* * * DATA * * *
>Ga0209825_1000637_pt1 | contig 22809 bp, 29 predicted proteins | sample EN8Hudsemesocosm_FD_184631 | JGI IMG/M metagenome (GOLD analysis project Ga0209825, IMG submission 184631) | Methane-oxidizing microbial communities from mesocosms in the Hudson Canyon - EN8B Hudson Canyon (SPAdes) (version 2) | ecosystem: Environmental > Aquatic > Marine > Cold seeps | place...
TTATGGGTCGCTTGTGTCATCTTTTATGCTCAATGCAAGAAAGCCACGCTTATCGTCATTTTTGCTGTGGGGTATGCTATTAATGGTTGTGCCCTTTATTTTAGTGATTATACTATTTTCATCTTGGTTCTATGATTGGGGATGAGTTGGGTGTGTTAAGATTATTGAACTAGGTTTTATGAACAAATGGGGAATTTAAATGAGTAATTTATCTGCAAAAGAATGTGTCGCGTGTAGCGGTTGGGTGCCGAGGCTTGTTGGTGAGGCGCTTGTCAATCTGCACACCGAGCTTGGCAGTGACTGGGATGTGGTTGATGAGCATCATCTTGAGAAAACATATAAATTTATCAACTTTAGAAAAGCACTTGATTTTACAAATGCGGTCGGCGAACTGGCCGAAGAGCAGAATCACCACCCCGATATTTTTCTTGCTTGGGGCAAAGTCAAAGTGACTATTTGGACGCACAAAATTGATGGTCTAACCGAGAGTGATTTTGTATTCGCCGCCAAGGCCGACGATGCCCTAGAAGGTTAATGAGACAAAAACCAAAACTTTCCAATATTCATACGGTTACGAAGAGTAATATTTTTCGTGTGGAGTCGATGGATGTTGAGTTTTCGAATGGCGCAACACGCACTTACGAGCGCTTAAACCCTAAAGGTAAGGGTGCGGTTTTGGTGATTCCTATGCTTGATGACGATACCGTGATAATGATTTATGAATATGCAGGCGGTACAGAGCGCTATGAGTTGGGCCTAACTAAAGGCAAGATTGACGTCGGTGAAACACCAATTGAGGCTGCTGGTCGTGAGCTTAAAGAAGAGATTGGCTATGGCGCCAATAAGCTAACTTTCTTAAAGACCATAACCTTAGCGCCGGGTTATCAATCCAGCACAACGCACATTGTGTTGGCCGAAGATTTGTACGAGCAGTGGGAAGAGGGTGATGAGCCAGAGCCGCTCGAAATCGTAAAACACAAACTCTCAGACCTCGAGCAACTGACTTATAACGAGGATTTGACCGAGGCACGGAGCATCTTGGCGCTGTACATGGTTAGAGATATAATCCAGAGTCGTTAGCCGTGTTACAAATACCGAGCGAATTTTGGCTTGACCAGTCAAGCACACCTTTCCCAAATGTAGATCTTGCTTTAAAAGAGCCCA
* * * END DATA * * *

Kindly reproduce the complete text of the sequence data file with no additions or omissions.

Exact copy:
>Ga0209825_1000637_pt1 | contig 22809 bp, 29 predicted proteins | sample EN8Hudsemesocosm_FD_184631 | JGI IMG/M metagenome (GOLD analysis project Ga0209825, IMG submission 184631) | Methane-oxidizing microbial communities from mesocosms in the Hudson Canyon - EN8B Hudson Canyon (SPAdes) (version 2) | ecosystem: Environmental > Aquatic > Marine > Cold seeps | place...
TTATGGGTCGCTTGTGTCATCTTTTATGCTCAATGCAAGAAAGCCACGCTTATCGTCATTTTTGCTGTGGGGTATGCTATTAATGGTTGTGCCCTTTATTTTAGTGATTATACTATTTTCATCTTGGTTCTATGATTGGGGATGAGTTGGGTGTGTTAAGATTATTGAACTAGGTTTTATGAACAAATGGGGAATTTAAATGAGTAATTTATCTGCAAAAGAATGTGTCGCGTGTAGCGGTTGGGTGCCGAGGCTTGTTGGTGAGGCGCTTGTCAATCTGCACACCGAGCTTGGCAGTGACTGGGATGTGGTTGATGAGCATCATCTTGAGAAAACATATAAATTTATCAACTTTAGAAAAGCACTTGATTTTACAAATGCGGTCGGCGAACTGGCCGAAGAGCAGAATCACCACCCCGATATTTTTCTTGCTTGGGGCAAAGTCAAAGTGACTATTTGGACGCACAAAATTGATGGTCTAACCGAGAGTGATTTTGTATTCGCCGCCAAGGCCGACGATGCCCTAGAAGGTTAATGAGACAAAAACCAAAACTTTCCAATATTCATACGGTTACGAAGAGTAATATTTTTCGTGTGGAGTCGATGGATGTTGAGTTTTCGAATGGCGCAACACGCACTTACGAGCGCTTAAACCCTAAAGGTAAGGGTGCGGTTTTGGTGATTCCTATGCTTGATGACGATACCGTGATAATGATTTATGAATATGCAGGCGGTACAGAGCGCTATGAGTTGGGCCTAACTAAAGGCAAGATTGACGTCGGTGAAACACCAATTGAGGCTGCTGGTCGTGAGCTTAAAGAAGAGATTGGCTATGGCGCCAATAAGCTAACTTTCTTAAAGACCATAACCTTAGCGCCGGGTTATCAATCCAGCACAACGCACATTGTGTTGGCCGAAGATTTGTACGAGCAGTGGGAAGAGGGTGATGAGCCAGAGCCGCTCGAAATCGTAAAACACAAACTCTCAGACCTCGAGCAACTGACTTATAACGAGGATTTGACCGAGGCACGGAGCATCTTGGCGCTGTACATGGTTAGAGATATAATCCAGAGTCGTTAGCCGTGTTACAAATACCGAGCGAATTTTGGCTTGACCAGTCAAGCACACCTTTCCCAAATGTAGATCTTGCTTTAAAAGAGCCCA